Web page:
This article discusses cleaning validation of equipment dedicated to the production of a single API.
By Cristina Baccarelli, Paola Bernard, Teresa Cortellino, Oscar Cruciani, Rita Pacello, Chiara Parisi, Luisa Stoppa, Isabella Marta
Cleaning of pharmaceutical equipment is essential to reduce the risk of product contamination and, as stated in relevant guidelines and as recognized by the pharmaceutical sector, this can be achieved only if the cleaning procedure has been validated. International Conference on Harmonization (ICH) guidance ICH Q9 (1) encourages that a quality risk management approach be considered and that, based on the level of risk, cleaning processes may be subject to different levels of validation or verification.
This article covers cleaning validation of equipment dedicated to the production of a single API; equipment used for manufacturing a class of products (e.g., penicillins) should be considered as shared equipment and is not addressed here.
Generally speaking, when one thinks of cleaning validation, the first thing that comes to mind is “prevention of cross-contamination”, which obviously applies only when equipment is used for manufacturing more than one product. So why is cleaning validation talked about with regard to dedicated equipment? Section 12.70 of the guideline ICH Q7, states that, “Cleaning procedures should normally be validated. In general, cleaning validation should be directed to situations or process steps where contamination or carryover of materials poses the greatest risk to API quality…” (2). Table I highlights the differences between the approach to clean shared and dedicated equipment.
Table I: Differences between cleaning of dedicated and shared equipment.As indicated in Table I, most points apply to both cases, meaning that great care needs to be given also when planning cleaning validation activities of dedicated equipment.
For dedicated plants/equipment, there is no risk of cross-contamination among different active substances; nevertheless, a wide range of possible contaminants must be evaluated on a case-by-case basis (3), taking into consideration the type of process (i.e., chemical synthesis, extraction from natural sources, fermentation, physical steps, etc.), the final product, and the materials used during the manufacturing process (i.e., starting and raw materials, solvents, and reagents). As for cleaning validation of shared manufacturing plants, even for dedicated plants/equipment, it is necessary to identify all possible sources of contamination. Some key points to be considered are summarized in Table II.
Only cleaning procedures that have been validated ensure that any undesirable residues have been effectively removed below a level that has been demonstrated to be acceptable and that does not pose a risk to patients. Cleaning validation is time and resources consuming; however, some companies might prefer not to use shared facilities and, instead, dedicate an entire building, manufacturing line, or piece of equipment for the manufacture of a single product. If they use disposable equipment, such as single-use bioreactors, compatibility of the disposable equipment with the process should also be assessed.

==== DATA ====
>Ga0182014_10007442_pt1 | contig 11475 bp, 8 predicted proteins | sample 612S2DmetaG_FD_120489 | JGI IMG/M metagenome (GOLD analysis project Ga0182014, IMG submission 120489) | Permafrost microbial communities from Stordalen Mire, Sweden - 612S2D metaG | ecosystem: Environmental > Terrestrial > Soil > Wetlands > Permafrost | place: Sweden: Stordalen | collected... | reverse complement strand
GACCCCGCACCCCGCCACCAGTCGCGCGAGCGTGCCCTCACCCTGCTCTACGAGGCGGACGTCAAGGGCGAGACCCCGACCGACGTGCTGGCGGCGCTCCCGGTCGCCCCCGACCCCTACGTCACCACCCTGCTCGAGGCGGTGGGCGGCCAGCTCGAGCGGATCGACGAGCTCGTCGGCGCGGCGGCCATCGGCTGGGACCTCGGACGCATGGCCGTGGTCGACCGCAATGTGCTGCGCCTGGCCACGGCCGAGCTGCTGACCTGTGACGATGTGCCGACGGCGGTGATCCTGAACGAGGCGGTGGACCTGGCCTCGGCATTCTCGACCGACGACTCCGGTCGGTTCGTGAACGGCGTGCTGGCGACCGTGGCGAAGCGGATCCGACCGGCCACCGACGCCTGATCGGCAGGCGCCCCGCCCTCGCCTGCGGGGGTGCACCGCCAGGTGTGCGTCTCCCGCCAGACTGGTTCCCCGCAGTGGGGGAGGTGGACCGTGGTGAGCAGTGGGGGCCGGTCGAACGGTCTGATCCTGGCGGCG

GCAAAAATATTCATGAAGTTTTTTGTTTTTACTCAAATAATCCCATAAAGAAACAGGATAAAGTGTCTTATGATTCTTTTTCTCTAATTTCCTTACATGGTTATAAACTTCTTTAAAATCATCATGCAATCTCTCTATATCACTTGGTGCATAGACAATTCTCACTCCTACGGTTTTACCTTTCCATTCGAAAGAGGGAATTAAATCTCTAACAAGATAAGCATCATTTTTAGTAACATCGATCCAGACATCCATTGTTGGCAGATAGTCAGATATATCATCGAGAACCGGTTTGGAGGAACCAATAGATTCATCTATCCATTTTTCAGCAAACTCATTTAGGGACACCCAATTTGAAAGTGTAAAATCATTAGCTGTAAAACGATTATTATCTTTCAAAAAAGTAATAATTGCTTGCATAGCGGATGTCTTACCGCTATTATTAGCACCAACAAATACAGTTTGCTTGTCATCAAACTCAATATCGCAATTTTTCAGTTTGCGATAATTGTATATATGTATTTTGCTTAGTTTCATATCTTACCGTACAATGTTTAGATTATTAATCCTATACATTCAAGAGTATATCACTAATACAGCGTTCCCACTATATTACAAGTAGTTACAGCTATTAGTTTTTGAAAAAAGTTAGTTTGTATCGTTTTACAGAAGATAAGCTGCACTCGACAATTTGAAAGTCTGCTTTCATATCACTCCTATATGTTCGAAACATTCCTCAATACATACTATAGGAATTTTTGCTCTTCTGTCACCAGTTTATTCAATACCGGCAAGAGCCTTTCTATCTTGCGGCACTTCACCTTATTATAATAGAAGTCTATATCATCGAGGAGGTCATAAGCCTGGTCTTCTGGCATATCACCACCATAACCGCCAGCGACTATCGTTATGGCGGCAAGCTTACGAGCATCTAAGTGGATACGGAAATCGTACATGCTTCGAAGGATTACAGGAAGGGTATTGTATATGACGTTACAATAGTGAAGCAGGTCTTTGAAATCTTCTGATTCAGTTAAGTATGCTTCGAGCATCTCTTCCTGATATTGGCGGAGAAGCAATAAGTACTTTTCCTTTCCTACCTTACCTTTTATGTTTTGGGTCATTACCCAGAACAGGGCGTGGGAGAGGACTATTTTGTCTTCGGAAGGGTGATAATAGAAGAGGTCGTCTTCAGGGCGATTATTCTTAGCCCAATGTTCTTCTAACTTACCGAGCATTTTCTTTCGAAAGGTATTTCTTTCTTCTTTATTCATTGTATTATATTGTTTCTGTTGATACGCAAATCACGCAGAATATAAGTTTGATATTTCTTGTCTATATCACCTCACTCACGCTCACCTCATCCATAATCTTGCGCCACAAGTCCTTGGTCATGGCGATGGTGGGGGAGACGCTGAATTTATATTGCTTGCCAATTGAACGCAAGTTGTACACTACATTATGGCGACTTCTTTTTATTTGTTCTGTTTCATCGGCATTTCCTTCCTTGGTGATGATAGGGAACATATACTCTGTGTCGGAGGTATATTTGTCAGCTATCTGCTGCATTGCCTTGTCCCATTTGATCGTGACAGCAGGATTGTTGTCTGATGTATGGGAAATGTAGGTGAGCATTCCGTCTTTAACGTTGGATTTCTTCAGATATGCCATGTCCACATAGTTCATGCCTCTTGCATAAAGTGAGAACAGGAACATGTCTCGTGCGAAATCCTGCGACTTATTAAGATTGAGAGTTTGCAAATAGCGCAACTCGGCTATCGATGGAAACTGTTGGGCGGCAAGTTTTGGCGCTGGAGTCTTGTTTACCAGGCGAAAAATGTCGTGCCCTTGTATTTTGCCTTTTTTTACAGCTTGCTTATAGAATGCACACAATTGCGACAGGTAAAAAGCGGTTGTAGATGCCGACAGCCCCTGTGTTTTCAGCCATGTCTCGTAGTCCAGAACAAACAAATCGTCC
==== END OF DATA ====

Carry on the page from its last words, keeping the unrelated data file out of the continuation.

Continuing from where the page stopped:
Companies manufacturing only one product use dedicated equipment by default. In addition, companies must use a dedicated facility, line, or equipment, if:
• The calculated limits of undesirable residues are too low and therefore the potential residues would not be detectable with the available analytical methods (2).
• The acceptance criteria are too low and cannot be achieved (i.e., for some high potency active substances).
• The data to calculate safe threshold levels for toxic or sensitizing substances are not yet available or not sufficient (4).
Planning for cleaning validation
Visual examination is not acceptable as the only test to check residue during initial validation studies. Even if some literature data report proposed visual limits, this test does not meet ICH Q7 expectations, as it may depend on too many variables that are difficult to standardize (5) and validate. After the cleaning validation has been performed, visual examination could be used to detect “gross contamination” of the equipment immediately before use (2).
As for non-dedicated facilities, equipment should be of appropriate design and adequate size and suitably located for its intended use, cleaning, and sanitation (2). Design and technical aspects of equipment are covered by good engineering practices (6) and some technical references; practical guidelines for equipment design are also provided by food industry regulation (7). Equipment can be considered as “cleanable” if it is constructed using adequate materials such as stainless steel or polymeric materials that are compatible with the process to be carried out. Finished surfaces should be smooth and properly polished, and equipment should be appropriately designed and assembled in a way that facilitates cleaning and prevents microbial growth (i.e., no dead legs, not too many horizontal pipelines or excessive instrumentation, and ancillary components such as shafts, bearings, and agitators should be easy to disassemble). Finally, the equipment should be easy to inspect.